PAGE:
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Dear Friends and Neighbors,


Last Wednesday, April 29, legislators were called back to Olympia into special session to complete the unfinished work of negotiating and passing a two-year state operating budget for the 2015-17 fiscal cycle. Lawmakers passed several bills on Wednesday and Rep. Dan Kristiansenthen were released into what is known as a “rolling session.” This means that we essentially “roll” from one floor session to the next each day, but lawmakers are not on the floor. They’ve gone home while budget negotiators meet in Olympia to try to find agreement on the three budgets: operating, capital and transportation.

If and when agreements are reached on either the budgets or legislation that enable passage of the budgets, lawmakers will be called back to Olympia to take votes on the House floor. The Senate is also in the same type of rolling session.

As I mentioned earlier, I’m very disappointed the Legislature did not finish its business within the allotted 105-day session. The primary reason we are in a special session is because Democrats and the governor insist on raising taxes by as much as $1.5 billion, even though the state is bringing in an additional $3 billion — nearly a nine percent increase in revenue — and a record increase for the state — because of an improved economy in the Puget Sound region.

A large portion of the Democrats’ tax increase proposal is targeted against employers. They want to increase the business and occupation taxes on service businesses and travel agents by 1.8 percent. This would especially hurt our local small businesses and increase unemployment across the state.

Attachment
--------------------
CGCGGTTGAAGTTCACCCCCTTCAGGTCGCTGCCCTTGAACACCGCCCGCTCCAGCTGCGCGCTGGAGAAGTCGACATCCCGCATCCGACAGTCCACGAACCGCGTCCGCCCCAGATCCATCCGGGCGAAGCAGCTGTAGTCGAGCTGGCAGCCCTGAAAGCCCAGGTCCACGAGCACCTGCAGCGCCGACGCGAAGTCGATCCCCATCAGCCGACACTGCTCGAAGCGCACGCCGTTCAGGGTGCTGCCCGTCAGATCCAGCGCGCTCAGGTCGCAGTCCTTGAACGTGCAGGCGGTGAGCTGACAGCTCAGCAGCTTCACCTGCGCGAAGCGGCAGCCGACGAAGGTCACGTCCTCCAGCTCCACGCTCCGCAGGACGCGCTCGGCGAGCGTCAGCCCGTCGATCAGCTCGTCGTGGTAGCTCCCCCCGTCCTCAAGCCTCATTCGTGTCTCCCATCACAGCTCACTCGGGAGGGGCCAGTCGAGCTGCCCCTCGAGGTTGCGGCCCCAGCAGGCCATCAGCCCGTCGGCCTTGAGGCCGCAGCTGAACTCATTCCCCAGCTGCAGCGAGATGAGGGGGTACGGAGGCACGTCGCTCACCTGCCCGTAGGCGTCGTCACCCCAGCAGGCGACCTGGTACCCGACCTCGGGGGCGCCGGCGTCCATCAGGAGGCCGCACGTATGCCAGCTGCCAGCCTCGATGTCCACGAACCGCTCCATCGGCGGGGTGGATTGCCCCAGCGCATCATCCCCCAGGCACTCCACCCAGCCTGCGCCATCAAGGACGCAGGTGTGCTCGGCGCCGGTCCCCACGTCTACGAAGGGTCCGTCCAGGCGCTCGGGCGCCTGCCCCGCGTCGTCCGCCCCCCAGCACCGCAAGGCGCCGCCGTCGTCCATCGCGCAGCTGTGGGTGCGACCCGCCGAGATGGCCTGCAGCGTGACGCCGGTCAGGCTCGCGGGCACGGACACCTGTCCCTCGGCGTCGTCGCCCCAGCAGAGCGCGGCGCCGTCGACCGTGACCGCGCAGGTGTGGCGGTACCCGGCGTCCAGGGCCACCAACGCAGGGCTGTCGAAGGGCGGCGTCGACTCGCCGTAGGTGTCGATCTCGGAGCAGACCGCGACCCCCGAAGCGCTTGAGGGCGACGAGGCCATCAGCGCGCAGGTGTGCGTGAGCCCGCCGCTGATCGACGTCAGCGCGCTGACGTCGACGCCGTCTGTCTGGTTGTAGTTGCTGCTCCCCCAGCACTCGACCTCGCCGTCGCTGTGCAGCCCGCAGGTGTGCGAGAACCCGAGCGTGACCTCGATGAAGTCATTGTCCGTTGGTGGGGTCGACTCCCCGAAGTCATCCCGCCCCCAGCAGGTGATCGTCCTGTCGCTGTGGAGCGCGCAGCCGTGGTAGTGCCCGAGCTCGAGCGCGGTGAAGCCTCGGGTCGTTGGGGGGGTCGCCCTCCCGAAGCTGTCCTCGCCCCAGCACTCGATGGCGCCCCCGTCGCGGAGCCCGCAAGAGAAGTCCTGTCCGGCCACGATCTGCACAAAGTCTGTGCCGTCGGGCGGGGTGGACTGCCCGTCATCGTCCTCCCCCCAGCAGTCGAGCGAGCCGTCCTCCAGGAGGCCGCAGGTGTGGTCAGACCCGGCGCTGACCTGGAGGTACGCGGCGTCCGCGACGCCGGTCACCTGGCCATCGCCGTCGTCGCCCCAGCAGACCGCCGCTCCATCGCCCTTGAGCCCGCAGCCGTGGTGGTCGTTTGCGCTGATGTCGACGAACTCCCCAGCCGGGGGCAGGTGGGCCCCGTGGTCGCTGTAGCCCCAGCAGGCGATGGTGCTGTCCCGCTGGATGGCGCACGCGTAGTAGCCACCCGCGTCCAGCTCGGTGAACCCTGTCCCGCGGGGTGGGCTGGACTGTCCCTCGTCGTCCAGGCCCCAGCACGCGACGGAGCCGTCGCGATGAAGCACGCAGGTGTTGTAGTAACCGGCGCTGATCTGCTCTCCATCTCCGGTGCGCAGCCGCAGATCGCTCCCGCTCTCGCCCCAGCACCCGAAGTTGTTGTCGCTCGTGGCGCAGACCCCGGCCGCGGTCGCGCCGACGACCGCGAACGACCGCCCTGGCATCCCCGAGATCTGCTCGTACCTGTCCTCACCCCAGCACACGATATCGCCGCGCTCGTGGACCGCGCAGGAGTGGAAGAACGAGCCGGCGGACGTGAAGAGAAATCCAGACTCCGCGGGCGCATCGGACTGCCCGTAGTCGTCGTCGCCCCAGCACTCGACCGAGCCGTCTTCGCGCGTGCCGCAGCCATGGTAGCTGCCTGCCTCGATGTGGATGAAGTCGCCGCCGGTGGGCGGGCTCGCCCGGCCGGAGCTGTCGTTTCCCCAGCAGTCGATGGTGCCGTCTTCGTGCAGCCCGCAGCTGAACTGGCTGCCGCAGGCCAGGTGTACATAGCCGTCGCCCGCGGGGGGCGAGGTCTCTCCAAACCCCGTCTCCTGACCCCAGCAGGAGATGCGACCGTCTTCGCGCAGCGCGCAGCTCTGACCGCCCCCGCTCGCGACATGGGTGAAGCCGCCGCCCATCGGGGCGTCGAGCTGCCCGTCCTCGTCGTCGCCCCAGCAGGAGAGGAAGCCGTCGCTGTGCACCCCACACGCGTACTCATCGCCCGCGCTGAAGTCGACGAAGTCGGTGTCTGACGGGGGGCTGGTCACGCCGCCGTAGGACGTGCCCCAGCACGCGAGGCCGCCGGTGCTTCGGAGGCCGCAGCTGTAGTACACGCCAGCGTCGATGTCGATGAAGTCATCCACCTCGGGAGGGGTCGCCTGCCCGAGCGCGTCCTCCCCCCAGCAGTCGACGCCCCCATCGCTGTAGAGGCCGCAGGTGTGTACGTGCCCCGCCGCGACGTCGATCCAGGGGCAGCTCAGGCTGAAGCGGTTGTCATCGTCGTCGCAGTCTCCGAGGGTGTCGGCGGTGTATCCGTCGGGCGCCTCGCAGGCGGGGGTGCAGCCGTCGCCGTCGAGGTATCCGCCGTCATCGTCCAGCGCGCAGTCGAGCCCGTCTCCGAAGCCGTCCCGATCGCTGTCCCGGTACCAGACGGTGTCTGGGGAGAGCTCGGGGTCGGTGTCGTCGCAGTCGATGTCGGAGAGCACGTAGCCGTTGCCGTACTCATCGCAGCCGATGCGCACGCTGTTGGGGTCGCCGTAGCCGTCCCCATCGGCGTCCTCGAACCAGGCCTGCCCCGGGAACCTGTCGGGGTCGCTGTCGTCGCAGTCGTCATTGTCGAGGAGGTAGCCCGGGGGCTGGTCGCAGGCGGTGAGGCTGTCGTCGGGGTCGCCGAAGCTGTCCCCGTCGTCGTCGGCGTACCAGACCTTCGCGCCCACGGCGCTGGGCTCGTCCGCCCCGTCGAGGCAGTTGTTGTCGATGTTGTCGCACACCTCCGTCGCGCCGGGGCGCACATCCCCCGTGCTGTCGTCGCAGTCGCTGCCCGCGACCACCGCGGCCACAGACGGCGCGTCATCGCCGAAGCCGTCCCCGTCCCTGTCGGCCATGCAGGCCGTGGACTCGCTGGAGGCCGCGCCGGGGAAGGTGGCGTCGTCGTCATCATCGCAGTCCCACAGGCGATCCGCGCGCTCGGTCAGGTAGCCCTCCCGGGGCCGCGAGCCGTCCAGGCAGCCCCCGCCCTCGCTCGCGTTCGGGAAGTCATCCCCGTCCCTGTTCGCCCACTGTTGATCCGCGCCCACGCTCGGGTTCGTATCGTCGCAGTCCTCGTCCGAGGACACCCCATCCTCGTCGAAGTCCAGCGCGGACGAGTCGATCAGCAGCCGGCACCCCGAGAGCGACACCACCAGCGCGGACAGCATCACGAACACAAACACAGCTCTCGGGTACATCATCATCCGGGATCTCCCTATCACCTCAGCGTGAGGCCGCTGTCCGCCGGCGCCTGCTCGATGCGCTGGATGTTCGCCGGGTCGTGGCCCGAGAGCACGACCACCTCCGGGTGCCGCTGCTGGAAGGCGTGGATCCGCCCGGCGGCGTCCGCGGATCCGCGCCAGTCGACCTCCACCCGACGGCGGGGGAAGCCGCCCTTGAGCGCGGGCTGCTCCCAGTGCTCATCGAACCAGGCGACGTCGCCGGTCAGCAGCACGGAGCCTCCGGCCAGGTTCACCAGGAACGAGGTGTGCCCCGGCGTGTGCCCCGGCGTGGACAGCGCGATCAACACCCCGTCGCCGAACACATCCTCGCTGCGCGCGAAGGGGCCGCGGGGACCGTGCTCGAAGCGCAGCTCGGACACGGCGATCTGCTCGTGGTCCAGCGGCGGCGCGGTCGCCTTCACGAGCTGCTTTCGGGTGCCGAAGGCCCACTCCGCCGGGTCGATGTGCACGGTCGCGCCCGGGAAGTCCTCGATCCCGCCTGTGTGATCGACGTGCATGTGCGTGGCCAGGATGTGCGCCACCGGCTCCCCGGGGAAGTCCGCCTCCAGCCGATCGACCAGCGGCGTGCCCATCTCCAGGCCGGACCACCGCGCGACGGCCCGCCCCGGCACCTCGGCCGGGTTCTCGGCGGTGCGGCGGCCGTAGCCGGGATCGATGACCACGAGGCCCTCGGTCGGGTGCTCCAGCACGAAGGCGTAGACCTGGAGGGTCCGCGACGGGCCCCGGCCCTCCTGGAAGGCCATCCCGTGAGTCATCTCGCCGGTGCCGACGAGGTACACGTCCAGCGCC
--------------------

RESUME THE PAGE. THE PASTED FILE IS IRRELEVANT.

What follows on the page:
As I explained to Austin Jenkins on TVW’s Inside Olympia program last week, many of the other counties outside of Puget Sound still have high unemployment. People cannot afford tax increases. The Legislature doesn’t need to make this problem worse!

Let’s also make this point very clear. With a nine percent increase in revenue, we don’t need tax increases to balance the state budget. It’s a matter of setting priorities — needs versus wants. Both budgets direct nearly a billion-and-a-half additional dollars toward K-12 education, which should satisfy the state Supreme Court’s McCleary decision requirements.

Special sessions last 30 days. It’s my hope budget negotiators will finish their business sooner than later and provide a compromise agreement that can gain a majority of votes in the House and Senate before the end of the special session.

I invite you to watch my TWV interview here for a more detailed explanation of why we are in a special session and what needs to be done at this point.

Aside from the budgets, we did accomplish many things during the 2015 regular session. Many bills are now going to the governor after being passed during the regular session. Below, I would like to highlight four good business bills of interest that won legislative approval and will soon become law.